Speaking of items, this is probably the area that received the biggest overhaul in Zero. You no longer have access to item boxes, meaning you have to juggle items between both characters—that’s a total of twelve spaces between the two, six per protagonist—or drop them on the floor to retrieve at a later date. This opens up a wealth of strategizing as you must plan ahead and carefully consider which items to take and/or leave behind when the time comes. This inherently means you’ll be backtracking a lot in order to obtain gear you previously dropped, which can be a pain if you have to trek from one side of the map to the other. On the flips side, I found it immensely enjoyable to have this kind of micromanagement going on, as it pays to be sensible about your choices; nothing is more gratifying than having the right weapons when the time comes, and you can save yourself a lot of trouble if you think logically about your next step. However, Zero is unforgiving in this manner too. You can find yourself completely unprepared for a boss battle, for example, and find that you literally cannot progress as you either don’t have enough ammo or the right weapon on your persons, and can’t leave the area to grab them.
Still, the new mechanics do make the bread-and-butter Resi antics a little more interesting. It’s also worth noting that Zero doesn’t force teamwork on you much of the time; if you fancy leaving one of your characters sitting in a safe haven while you investigate on your own, so be it. It;s this flexibility that is one of the main appeals of this Resi prequel. The game definitely doesn’t slack on atmosphere: the train section offers a welcome change of pace for the franchise, and there’s some standout moments elsewhere (you’ll visit a training facility and lab among other areas) that retain that quintessential Resi atmosphere and stomach-knotting dread. Zero is also a little more cerebral than the likes of Resi 2 and 3, and the use of two characters to solve some of the challenging riddles that punctuate the action is a welcome addition. The utility of the modern control scheme option also ensures newcomers aren’t perhaps as alienated.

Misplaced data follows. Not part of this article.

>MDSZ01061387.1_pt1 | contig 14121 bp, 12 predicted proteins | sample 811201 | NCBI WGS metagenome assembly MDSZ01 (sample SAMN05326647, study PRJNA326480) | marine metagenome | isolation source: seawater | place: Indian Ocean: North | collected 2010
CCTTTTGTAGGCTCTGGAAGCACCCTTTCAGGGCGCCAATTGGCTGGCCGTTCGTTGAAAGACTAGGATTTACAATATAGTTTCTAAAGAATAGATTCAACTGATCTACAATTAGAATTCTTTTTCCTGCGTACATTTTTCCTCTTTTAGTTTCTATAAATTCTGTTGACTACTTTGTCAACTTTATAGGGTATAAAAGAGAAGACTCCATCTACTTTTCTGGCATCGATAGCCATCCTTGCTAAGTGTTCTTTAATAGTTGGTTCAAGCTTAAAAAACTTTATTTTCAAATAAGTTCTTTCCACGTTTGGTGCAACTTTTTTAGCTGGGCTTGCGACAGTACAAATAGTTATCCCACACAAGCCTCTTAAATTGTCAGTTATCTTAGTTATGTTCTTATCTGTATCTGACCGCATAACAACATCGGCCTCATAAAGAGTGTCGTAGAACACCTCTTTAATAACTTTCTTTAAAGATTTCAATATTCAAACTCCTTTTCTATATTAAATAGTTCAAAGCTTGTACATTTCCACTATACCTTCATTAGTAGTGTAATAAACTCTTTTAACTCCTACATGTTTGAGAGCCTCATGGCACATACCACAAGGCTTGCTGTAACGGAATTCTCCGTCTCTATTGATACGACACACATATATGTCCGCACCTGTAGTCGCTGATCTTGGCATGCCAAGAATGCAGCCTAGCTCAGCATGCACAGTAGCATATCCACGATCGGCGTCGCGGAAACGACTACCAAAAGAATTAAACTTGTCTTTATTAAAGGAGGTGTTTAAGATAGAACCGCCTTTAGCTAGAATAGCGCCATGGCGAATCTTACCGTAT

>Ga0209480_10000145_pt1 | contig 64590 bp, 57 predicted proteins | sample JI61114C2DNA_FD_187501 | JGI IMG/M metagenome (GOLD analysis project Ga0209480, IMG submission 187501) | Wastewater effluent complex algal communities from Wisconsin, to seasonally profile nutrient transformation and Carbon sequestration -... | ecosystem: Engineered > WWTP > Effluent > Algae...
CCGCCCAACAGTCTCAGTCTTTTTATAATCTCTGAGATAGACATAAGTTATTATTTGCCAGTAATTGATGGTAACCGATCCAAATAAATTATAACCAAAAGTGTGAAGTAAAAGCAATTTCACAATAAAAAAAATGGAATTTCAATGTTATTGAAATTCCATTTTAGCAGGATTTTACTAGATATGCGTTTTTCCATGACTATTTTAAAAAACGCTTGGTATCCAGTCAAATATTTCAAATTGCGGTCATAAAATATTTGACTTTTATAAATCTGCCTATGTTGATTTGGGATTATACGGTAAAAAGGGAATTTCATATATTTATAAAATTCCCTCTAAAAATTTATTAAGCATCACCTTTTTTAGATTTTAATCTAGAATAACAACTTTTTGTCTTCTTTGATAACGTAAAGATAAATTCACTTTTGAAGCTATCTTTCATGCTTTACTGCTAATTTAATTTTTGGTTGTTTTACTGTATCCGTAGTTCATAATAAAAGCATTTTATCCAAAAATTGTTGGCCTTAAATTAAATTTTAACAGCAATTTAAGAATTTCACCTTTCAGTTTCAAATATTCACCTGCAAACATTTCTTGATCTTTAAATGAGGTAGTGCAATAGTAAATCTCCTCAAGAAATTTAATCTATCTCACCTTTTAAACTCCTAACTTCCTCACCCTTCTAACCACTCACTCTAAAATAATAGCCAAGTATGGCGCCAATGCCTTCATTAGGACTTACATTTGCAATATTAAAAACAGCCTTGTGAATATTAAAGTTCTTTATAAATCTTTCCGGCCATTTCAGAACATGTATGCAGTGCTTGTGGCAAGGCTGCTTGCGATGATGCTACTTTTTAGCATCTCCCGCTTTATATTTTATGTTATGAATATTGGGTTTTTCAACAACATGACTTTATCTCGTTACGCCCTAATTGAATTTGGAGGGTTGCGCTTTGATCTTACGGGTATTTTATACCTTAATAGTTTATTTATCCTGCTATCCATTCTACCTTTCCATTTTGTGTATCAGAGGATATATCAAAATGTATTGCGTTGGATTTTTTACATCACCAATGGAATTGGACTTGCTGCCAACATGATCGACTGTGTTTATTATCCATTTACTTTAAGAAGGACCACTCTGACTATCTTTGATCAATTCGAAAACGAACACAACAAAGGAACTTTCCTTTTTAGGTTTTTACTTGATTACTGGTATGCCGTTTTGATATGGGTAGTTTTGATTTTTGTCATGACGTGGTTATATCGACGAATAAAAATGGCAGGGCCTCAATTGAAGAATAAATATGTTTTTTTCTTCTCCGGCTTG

That said, Capcom obviously ran out of inspiration when it came to enemy design, as there’s not an awful lot in there that excites the player. Most of them are recycled from the remake, and the brilliant Crimson Heads from the remake are conspicuous by their absence. Bosses are a mixed bag too, with some encounters feeling far less dynamic and threatening than past offerings. Nonetheless, the zombies and main characters look great with the benefit of a high-definition paint job, particularly the facial animations, while the backgrounds looks sharper and have more nuance than their GameCube counterparts. In short, it’s a brilliant visual upgrade that stands shoulder-to-shoulder with last year’s Resident Evil HD Remaster. You can also collect a wide range of unlockable costumes this time around, which you can change into at anytime via the inventory, while the Wesker Mode puts an interesting spin on the regular campaign.
Whether you’ll pick up Resident Evil Zero HD Remaster depends on how much you’re into classic Resi. Those of you with a penchant for tank controls, fixed camera angles, and methodical gameplay will feel right at home here, particularly as it’s one of the most punishing games in the series. However, if Resi 4 and 5 were more your cup of tea, it’s doubtful that Zero’s sluggish pacing and old-school mechanics will have much appeal.